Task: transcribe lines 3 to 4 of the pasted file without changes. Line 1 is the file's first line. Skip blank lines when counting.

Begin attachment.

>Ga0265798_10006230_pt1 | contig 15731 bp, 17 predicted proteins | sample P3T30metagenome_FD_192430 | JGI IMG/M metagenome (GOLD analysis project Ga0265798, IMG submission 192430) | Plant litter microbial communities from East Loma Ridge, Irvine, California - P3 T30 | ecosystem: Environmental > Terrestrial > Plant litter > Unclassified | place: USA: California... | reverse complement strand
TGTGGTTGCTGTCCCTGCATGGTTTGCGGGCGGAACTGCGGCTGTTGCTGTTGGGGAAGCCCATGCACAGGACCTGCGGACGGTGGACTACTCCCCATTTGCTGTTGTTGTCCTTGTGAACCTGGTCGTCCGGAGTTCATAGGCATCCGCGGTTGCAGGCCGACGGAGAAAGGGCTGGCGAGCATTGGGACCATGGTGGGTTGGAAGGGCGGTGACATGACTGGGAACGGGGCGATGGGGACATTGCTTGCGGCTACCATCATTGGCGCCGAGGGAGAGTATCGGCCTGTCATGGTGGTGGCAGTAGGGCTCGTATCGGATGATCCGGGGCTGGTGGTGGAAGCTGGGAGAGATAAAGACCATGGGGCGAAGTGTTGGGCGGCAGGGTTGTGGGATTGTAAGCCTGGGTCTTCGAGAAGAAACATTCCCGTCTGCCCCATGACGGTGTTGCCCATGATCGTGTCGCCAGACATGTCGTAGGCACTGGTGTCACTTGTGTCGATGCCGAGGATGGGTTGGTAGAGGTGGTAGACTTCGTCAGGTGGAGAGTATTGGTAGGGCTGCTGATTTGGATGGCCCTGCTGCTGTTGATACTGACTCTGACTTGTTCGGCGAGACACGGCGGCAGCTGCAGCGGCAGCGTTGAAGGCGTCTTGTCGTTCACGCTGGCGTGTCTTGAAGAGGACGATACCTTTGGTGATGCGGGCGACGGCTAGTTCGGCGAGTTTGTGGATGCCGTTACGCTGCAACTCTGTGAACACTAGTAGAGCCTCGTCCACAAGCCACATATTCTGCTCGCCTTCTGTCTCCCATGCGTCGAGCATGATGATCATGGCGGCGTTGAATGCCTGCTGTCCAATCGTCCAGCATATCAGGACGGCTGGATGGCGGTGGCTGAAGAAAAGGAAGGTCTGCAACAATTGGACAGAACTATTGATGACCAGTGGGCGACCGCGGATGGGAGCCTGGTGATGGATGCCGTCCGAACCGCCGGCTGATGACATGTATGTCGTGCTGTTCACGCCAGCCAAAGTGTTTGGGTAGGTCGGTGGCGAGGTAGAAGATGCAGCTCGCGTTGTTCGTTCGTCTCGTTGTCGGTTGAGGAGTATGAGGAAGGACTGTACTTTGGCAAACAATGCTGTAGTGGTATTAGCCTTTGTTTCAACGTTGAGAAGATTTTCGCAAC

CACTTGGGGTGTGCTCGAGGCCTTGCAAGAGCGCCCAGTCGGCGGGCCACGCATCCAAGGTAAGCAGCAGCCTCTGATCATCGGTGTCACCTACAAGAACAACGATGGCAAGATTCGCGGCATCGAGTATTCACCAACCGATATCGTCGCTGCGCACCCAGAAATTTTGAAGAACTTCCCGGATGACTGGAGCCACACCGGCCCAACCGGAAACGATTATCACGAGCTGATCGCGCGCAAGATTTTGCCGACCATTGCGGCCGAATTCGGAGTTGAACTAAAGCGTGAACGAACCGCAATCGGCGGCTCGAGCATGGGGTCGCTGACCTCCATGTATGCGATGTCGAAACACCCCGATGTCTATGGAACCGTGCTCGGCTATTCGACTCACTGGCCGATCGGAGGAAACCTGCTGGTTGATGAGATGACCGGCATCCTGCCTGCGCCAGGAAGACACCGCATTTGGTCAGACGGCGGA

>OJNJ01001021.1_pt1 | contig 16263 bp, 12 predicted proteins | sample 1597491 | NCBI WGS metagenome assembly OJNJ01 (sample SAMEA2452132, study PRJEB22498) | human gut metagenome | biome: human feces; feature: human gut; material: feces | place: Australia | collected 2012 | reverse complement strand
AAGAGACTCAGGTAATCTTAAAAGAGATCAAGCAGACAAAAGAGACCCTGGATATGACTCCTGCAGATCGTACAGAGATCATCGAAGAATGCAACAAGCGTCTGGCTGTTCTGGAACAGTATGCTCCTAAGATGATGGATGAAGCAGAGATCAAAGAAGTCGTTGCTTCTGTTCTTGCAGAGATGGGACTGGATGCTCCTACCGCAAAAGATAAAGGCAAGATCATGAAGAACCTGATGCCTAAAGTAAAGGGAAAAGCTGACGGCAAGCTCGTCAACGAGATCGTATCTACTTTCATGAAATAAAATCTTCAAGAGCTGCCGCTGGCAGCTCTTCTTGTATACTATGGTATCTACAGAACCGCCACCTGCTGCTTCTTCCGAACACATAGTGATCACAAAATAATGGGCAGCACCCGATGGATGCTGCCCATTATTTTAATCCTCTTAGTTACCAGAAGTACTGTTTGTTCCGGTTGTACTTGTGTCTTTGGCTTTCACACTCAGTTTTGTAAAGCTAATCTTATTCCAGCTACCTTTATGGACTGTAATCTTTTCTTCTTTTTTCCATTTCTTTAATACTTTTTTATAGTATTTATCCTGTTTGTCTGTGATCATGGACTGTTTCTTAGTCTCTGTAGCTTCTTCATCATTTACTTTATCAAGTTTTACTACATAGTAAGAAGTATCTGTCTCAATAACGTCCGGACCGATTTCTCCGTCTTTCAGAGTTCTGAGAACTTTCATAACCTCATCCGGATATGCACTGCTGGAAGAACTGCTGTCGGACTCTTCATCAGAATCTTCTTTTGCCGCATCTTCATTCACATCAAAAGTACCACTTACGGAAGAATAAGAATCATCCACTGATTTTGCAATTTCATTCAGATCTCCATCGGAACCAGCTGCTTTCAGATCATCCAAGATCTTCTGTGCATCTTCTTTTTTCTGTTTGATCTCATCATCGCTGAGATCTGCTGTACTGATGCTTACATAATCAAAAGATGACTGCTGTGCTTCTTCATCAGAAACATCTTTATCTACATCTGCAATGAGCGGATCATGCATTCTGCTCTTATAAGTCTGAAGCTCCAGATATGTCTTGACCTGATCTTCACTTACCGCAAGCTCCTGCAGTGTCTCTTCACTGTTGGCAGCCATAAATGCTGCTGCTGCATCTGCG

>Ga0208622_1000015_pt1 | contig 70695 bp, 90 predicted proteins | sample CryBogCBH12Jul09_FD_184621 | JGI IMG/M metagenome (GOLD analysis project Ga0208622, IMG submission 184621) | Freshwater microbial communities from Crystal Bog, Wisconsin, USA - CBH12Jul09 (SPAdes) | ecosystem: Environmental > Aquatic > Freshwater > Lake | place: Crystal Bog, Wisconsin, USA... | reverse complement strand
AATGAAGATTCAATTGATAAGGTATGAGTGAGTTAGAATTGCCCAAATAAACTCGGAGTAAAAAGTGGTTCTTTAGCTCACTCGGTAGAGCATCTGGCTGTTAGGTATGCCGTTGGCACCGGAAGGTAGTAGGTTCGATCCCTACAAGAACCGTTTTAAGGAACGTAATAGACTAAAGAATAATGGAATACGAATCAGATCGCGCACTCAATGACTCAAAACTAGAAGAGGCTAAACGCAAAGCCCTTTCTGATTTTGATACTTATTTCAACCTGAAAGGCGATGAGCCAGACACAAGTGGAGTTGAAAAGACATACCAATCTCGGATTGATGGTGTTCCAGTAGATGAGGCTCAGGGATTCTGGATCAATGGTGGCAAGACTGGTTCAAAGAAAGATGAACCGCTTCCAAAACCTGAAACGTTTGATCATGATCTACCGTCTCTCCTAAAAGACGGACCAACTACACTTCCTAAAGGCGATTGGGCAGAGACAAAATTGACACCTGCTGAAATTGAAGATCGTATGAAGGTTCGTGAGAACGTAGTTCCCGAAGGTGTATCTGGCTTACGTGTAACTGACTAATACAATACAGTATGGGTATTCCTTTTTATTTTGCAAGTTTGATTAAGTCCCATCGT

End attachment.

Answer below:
CACTTGGGGTGTGCTCGAGGCCTTGCAAGAGCGCCCAGTCGGCGGGCCACGCATCCAAGGTAAGCAGCAGCCTCTGATCATCGGTGTCACCTACAAGAACAACGATGGCAAGATTCGCGGCATCGAGTATTCACCAACCGATATCGTCGCTGCGCACCCAGAAATTTTGAAGAACTTCCCGGATGACTGGAGCCACACCGGCCCAACCGGAAACGATTATCACGAGCTGATCGCGCGCAAGATTTTGCCGACCATTGCGGCCGAATTCGGAGTTGAACTAAAGCGTGAACGAACCGCAATCGGCGGCTCGAGCATGGGGTCGCTGACCTCCATGTATGCGATGTCGAAACACCCCGATGTCTATGGAACCGTGCTCGGCTATTCGACTCACTGGCCGATCGGAGGAAACCTGCTGGTTGATGAGATGACCGGCATCCTGCCTGCGCCAGGAAGACACCGCATTTGGTCAGACGGCGGA

>OJNJ01001021.1_pt1 | contig 16263 bp, 12 predicted proteins | sample 1597491 | NCBI WGS metagenome assembly OJNJ01 (sample SAMEA2452132, study PRJEB22498) | human gut metagenome | biome: human feces; feature: human gut; material: feces | place: Australia | collected 2012 | reverse complement strand